On Monday, June 3rd, California’s Office of Environmental Health Hazard Assessment (OEHHA) approved a new regulation exempting coffee from Proposition 65 warnings. The rule states that: “Exposures to chemicals in coffee, listed on or before March 15, 2019 as known to the state to cause cancer, that are created by and inherent in the processes of roasting coffee beans or brewing coffee do not pose a significant risk of cancer.” OEHHA announced the approval of the coffee exemption regulation on Twitter and confirmed that the new rule will take effect on October 1, 2019.
OEHHA originally proposed the coffee exemption rule in 2018, shortly after a Los Angeles Superior Court ruled that coffee must carry cancer warnings. The lawsuit, initiated by serial plaintiff Council for Education and Research on Toxics (CERT), alleged that Starbucks, Peet’s, Seattle Coffee Co., and other coffee sellers had violated Proposition 65 by failing to warn consumers about acrylamide in their coffee products. OEHHA’s new coffee exemption rule, however, may finally end this long-brewing legal battle.
The U.S. Food and Drug Administration (FDA) has also weighed in on OEHHA’s coffee exemption rule. In August 2018, the FDA issued a public statement asserting that a cancer warning on coffee products, based on the presence of acrylamide, would be more likely to mislead consumers than to inform them. The FDA stated that: “[the] current research on coffee and cancer . . . doesn’t support a cancer warning for coffee. In fact, . . . a [Proposition 65] warning could mislead consumers to believe that drinking coffee could be dangerous to their health when it actually could provide health benefits.” The FDA further cautioned that a cancer warning on coffee could constitute “mislabeling” in violation of the Federal Food, Drug, and Cosmetic Act.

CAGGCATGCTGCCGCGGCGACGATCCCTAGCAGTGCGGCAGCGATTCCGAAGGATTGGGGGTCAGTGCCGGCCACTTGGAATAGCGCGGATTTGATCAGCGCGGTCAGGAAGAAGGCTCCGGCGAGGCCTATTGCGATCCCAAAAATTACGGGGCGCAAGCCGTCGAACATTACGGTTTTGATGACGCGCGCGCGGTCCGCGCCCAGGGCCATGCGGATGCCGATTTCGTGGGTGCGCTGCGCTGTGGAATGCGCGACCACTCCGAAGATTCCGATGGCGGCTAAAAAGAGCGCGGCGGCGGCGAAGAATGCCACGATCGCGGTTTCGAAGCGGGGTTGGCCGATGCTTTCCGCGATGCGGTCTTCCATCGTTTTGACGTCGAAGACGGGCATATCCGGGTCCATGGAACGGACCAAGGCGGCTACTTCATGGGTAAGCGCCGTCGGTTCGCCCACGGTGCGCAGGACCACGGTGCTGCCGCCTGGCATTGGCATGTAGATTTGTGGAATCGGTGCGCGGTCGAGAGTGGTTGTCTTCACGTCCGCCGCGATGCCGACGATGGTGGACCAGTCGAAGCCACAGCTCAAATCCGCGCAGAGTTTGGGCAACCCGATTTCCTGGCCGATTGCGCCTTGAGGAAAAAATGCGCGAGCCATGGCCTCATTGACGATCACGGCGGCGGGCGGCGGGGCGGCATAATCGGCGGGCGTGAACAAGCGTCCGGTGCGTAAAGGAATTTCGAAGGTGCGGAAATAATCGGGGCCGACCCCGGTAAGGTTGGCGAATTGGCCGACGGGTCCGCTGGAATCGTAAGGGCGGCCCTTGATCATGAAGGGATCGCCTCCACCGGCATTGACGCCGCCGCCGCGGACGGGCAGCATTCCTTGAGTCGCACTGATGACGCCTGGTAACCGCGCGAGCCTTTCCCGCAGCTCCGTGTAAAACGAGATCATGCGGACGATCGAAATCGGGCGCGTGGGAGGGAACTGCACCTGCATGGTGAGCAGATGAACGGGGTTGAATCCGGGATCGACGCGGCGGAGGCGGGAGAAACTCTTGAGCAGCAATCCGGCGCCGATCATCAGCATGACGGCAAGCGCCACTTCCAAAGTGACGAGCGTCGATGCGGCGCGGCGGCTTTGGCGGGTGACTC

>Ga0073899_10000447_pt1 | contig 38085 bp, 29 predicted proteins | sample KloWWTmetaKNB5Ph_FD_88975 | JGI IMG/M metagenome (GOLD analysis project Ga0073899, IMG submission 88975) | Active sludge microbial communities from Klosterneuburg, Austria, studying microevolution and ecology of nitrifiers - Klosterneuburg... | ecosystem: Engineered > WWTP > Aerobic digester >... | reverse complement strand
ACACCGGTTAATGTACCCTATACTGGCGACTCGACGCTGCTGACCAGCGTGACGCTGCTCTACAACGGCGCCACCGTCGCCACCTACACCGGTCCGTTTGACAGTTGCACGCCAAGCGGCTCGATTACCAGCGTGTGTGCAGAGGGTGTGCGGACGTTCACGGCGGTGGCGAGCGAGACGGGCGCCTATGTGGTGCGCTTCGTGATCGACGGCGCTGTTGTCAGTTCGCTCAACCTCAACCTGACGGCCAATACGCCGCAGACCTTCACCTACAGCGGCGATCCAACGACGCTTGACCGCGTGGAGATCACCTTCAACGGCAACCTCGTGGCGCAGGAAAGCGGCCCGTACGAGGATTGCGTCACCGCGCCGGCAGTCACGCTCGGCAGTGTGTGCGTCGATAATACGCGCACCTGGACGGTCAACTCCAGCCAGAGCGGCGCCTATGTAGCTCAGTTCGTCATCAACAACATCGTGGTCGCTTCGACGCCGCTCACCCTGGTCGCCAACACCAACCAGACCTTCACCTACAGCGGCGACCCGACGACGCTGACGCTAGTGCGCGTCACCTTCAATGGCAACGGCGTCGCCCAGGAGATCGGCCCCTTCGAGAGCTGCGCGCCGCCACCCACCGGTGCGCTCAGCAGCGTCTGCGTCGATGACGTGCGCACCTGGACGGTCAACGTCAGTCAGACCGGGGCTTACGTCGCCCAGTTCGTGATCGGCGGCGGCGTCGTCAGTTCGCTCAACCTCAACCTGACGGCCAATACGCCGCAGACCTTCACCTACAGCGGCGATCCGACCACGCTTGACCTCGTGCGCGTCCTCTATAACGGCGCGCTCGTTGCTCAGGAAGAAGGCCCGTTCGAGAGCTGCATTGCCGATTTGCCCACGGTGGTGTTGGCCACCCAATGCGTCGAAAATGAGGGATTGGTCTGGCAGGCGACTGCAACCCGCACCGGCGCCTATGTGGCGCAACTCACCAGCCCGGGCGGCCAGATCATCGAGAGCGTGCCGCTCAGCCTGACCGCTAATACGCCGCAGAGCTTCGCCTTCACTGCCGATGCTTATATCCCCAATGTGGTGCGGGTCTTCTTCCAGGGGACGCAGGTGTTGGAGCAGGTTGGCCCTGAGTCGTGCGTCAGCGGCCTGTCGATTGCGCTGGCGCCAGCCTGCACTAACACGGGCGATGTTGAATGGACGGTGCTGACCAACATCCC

The FDA has long expressed skepticism regarding the utility and legality of Proposition 65 warnings for acrylamide. Last year, a California Court of Appeal held that a plaintiff’s suit seeking to require Proposition 65 acrylamide warnings on certain breakfast cereals was pre-empted by federal nutrition policies aimed at encouraging Americans to consume more whole grains. The Appellate Court relied in part on FDA guidance letters asserting that Proposition 65 warnings should be deferred given the uncertain science on the risks to humans posed by acrylamide in food, and the concern that ominous Proposition 65 cancer warnings may cause consumers to avoid foods that have demonstrable benefits to their health. While the Appellate Court decision was ultimately depublished, the underlying rationale for the court’s decision remains strong and has proven effective in discouraging Proposition 65 lawsuits relating to acrylamide in whole grain foods.
Given the recent spike in acrylamide lawsuits, food and beverage companies faced with the cudgel of a Proposition 65 notice may increasingly find an unlikely ally in the FDA.